Ḥākim bi-Amr Allāh, al-
(443 words)

The Fatimid caliph al-Ḥākim bi-Amr Allāh succeeded his father, al-ʿAzīz, in 996 as a boy of eleven. Extremely pious, he was, even as a child, given to strange behavior. He began to strictly enforce the dress code (ghiyār) for dhimmīs (see Dhimma) in 1004. The following year, he banned the production of wine, and in 1009 he ordered Christians to wear a large cross and Jews a bell around their necks when in the public baths. He began to persecute Christians more directly in 1009/1010, destroying the Church of the Holy Sepulcher in Jerusalem. but was less severe with the Jews…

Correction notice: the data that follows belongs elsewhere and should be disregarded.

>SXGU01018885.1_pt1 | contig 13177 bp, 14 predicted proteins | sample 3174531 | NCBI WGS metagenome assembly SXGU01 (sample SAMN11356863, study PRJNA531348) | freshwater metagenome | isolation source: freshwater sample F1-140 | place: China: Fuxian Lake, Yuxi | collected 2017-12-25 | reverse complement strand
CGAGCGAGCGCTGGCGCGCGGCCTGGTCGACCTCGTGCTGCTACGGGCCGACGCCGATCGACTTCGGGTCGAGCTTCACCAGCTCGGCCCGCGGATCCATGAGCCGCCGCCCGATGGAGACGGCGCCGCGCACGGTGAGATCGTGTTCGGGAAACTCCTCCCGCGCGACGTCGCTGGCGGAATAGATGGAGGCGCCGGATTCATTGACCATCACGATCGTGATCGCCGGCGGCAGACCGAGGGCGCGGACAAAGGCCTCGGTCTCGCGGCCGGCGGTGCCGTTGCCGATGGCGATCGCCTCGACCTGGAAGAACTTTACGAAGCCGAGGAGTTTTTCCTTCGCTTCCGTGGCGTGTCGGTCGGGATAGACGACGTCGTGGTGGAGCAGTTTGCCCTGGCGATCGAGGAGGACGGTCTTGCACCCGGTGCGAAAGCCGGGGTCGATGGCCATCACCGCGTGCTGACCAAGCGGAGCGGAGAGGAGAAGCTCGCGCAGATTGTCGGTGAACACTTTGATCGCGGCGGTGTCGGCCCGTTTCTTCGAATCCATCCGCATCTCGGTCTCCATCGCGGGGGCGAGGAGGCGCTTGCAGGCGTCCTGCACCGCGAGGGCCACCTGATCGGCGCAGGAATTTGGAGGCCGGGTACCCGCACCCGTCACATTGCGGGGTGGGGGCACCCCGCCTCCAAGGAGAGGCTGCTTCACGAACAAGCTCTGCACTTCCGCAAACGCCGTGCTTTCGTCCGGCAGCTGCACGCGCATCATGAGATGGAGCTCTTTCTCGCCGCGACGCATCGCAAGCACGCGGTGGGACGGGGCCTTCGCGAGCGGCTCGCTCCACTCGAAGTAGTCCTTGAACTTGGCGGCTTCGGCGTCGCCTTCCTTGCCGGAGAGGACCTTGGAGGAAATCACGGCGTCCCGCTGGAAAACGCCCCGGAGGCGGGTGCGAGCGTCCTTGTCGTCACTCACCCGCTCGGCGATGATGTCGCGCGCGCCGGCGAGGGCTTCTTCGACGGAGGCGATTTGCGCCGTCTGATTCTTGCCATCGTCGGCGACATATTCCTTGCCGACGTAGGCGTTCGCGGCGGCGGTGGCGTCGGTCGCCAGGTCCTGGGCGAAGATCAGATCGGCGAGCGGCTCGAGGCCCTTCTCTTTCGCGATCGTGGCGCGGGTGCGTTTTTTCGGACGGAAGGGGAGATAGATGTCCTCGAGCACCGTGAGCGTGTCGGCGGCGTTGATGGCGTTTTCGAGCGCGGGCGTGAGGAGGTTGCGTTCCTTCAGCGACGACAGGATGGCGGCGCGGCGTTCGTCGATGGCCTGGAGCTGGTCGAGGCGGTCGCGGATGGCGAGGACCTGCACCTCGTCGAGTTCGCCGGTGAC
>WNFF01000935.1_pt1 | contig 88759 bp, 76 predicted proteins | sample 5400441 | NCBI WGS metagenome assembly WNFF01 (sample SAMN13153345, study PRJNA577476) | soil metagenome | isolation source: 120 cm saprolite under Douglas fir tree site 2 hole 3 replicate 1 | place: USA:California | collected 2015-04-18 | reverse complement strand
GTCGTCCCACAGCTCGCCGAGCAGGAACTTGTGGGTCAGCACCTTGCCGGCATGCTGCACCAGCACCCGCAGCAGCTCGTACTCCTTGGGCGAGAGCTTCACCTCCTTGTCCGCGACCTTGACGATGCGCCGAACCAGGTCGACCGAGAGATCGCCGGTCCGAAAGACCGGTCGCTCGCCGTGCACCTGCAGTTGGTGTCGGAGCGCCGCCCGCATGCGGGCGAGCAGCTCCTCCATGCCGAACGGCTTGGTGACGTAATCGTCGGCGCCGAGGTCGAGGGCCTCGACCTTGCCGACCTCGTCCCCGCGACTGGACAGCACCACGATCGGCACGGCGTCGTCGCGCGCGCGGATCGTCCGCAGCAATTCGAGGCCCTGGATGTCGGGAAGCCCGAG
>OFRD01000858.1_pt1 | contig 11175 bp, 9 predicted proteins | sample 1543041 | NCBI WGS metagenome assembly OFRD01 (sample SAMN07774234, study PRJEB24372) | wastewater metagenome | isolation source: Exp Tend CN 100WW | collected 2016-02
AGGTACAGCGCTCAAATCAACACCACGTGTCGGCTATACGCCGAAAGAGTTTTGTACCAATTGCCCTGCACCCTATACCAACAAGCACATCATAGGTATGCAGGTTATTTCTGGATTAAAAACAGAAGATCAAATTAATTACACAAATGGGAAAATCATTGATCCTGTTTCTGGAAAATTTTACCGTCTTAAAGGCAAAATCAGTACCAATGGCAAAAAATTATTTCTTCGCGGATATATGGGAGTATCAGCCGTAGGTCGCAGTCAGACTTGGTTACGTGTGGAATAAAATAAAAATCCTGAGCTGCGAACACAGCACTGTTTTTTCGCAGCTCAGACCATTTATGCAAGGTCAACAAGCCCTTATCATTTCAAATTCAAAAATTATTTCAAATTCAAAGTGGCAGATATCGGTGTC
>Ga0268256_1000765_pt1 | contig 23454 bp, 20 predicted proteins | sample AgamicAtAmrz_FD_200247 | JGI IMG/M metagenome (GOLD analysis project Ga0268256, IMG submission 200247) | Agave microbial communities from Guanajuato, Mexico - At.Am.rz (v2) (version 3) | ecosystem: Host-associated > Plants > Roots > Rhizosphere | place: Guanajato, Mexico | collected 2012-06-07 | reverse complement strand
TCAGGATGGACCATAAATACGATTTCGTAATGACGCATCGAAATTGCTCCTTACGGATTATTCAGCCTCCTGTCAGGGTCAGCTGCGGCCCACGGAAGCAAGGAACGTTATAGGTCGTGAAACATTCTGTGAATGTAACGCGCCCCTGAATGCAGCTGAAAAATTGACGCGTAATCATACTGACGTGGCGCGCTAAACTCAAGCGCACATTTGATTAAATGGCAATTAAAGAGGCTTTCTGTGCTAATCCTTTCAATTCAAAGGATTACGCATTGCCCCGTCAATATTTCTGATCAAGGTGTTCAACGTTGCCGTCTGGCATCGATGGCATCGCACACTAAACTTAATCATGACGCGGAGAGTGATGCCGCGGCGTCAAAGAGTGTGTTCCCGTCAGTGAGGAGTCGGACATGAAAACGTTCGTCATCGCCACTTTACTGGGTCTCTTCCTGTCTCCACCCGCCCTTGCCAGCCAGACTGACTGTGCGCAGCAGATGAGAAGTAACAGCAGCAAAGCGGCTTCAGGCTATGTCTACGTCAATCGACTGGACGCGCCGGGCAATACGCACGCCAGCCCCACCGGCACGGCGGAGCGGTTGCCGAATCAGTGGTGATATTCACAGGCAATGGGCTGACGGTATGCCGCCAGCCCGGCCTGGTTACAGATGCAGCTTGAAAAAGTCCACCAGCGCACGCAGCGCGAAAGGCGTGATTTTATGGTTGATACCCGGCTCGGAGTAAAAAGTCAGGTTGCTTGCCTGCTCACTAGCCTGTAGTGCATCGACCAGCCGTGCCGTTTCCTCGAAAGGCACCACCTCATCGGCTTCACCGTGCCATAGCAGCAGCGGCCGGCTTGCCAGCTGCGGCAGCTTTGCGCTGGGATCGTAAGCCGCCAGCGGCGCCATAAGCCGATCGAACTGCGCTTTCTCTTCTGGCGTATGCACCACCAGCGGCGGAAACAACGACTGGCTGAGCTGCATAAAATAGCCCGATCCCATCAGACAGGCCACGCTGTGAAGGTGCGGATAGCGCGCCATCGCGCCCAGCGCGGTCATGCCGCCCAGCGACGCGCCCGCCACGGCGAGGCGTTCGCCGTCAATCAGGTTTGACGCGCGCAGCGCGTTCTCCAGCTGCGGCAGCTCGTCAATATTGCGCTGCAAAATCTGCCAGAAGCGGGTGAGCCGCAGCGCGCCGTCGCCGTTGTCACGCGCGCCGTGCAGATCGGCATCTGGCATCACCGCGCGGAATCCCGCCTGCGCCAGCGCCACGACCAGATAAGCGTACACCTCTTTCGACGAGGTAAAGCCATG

Cite this page
Elinoar Bareket, “Ḥākim bi-Amr Allāh, al-”, in: Encyclopedia of Jews in the Islamic World, Executive Editor Norman A. Stillman. Consulted online on 28 June 2017
First published online: 2010



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